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Indonesia as beacon for Egypt
Asia Times - February 2, 2011
Gary LaMoshi, Denpasar, Bali – After three decades of unchallenged rule, the president clings to power amid massive street protests calling for his resignation and reform. His intransigence merely forestalls his seemingly inevitable downfall. Security forces have killed demonstrators and reportedly engaged in looting to spread chaos and fear. For the West, especially the United States, the anti-government movement poses a huge dilemma with enormous risks.
Indeed, the US has paid lip service to greater freedom and democracy during the former general's lengthy tenure, while his rule has become increasingly autocratic. There have been no free elections, just sham votes rigged to ensure the outcome.
Corruption has grown, along with the role of the president's family. The media has been controlled through a combination of persuasion, censorship and targeted violence against journalists who crossed the wrong lines or people.
But choosing freedom isn't easy for the US. The president's nation holds huge strategic significance. It balances fragile regional peace and relative stability (by this neighborhood's standards) while another power, ethnically and ideologically distinct, looms at the fringe with uncertain designs. Moreover, it controls a waterway vital to the world's trade and oil flows. The nation's size and geography, as well its endemic poverty, has led the US to lavish billions of dollars in aid, much of it military assistance, over the decades. Bullets shot at protesters and aircraft buzzing overhead are predominantly made in the USA.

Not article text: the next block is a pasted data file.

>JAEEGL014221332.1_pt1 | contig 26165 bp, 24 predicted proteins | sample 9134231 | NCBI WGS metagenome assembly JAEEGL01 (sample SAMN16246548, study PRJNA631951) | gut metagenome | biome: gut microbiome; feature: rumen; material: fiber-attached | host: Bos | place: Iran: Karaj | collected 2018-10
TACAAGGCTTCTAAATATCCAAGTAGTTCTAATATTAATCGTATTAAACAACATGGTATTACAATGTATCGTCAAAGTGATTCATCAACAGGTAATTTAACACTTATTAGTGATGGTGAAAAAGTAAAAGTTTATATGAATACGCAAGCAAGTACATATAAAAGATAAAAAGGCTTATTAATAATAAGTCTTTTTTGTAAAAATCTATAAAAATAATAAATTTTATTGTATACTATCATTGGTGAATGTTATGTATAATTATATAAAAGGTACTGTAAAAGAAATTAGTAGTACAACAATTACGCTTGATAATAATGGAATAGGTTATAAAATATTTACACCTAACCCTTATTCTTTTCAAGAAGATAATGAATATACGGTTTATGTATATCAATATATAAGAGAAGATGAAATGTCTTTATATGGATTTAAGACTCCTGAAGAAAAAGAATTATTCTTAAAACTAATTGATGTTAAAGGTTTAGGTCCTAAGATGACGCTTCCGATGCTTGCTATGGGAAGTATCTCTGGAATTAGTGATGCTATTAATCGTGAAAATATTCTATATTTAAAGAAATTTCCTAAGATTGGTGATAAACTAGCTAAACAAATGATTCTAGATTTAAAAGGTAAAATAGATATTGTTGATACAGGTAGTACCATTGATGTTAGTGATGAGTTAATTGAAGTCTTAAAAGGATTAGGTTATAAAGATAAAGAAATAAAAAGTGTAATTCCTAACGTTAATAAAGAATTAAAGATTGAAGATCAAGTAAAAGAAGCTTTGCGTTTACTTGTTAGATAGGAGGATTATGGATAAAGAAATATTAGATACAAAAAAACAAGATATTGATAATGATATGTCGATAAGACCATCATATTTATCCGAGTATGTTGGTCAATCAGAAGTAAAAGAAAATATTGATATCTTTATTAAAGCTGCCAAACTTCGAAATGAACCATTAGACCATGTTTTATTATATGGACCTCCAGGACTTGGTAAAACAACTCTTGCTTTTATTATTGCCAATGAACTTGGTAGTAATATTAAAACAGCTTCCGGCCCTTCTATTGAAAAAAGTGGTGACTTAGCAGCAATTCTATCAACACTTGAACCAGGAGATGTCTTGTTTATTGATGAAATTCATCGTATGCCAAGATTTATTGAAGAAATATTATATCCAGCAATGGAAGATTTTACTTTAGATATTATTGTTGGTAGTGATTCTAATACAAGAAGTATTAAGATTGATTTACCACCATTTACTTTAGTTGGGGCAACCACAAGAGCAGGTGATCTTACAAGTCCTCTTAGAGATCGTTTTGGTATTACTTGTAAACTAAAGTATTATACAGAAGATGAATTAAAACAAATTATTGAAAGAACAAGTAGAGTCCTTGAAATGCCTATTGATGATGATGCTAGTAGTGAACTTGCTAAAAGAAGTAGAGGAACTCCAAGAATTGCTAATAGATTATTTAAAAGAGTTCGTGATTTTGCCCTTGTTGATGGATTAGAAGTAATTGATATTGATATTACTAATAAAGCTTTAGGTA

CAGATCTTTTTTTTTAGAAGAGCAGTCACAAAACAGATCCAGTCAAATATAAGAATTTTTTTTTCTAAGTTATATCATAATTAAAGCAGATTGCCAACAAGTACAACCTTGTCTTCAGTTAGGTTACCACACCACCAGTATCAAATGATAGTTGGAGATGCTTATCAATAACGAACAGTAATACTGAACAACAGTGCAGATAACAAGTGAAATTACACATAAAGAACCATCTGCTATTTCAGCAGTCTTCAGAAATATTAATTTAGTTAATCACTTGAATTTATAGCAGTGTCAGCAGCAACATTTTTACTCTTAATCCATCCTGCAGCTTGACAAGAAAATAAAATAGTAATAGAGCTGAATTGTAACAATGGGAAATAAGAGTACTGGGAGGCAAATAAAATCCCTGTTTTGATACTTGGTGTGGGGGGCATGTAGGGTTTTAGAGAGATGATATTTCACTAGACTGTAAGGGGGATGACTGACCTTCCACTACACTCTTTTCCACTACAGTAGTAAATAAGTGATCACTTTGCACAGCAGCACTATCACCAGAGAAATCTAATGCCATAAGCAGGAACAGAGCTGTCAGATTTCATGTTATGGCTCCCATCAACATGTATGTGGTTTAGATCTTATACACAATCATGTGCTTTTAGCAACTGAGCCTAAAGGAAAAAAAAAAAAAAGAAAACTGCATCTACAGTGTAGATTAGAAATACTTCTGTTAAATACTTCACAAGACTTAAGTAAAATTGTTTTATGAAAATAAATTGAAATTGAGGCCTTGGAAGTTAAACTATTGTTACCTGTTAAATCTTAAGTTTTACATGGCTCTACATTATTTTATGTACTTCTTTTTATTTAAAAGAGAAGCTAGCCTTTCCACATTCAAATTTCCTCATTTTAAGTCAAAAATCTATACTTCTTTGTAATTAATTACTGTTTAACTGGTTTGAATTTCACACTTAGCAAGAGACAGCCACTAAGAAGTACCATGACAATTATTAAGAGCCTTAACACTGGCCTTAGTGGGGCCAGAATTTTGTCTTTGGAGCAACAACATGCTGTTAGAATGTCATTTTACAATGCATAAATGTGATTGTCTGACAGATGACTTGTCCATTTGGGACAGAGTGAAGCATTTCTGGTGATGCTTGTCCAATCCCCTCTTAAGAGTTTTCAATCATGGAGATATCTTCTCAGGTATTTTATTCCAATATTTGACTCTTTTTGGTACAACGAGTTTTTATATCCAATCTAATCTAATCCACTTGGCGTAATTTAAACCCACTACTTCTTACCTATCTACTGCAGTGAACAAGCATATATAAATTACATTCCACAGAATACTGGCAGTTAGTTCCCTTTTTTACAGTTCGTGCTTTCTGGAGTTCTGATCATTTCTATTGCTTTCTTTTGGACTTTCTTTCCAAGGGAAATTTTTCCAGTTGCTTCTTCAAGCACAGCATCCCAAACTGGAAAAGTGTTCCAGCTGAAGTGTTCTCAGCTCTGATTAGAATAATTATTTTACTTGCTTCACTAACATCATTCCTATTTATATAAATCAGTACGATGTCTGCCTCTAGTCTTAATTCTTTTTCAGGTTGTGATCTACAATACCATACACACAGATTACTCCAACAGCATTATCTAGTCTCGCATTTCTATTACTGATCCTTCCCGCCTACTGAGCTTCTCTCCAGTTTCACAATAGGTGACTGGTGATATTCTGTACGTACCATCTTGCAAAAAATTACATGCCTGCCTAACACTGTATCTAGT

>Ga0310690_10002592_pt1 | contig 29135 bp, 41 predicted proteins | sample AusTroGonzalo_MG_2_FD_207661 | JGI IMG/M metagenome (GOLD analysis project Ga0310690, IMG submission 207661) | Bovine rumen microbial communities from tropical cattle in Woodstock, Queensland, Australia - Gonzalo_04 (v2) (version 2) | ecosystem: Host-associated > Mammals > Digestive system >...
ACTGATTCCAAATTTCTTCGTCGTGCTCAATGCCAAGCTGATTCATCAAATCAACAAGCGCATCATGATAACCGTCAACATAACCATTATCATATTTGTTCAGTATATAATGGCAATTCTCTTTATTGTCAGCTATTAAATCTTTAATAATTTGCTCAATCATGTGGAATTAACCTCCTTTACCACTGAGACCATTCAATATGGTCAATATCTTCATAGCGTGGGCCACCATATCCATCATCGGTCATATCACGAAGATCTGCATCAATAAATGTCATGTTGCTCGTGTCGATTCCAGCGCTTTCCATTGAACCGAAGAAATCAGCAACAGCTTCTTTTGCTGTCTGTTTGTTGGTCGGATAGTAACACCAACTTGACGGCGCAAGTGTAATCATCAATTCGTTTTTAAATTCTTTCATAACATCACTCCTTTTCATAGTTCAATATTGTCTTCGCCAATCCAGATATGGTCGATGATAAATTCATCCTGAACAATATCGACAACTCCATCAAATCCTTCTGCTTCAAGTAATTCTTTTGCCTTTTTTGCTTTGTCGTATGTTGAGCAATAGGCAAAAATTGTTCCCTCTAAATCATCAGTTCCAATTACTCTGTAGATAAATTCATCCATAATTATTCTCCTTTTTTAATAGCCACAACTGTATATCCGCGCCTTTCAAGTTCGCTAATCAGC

United States caution stems in part from uncertainty about the succession. To protect his power, the president groomed no heir apparent, keeping himself at the center of all political activity. It's difficult to gauge the strength of the ruling party, which basically has served as a vehicle for the president alone. There's no opposition leader with either a record of popular support or political skill. The most powerful national institution is the military, and there's little known about its inner workings. Though presumably loyal to the president as one of is own, the armed forces have shown signs of division and divergence as protests spread.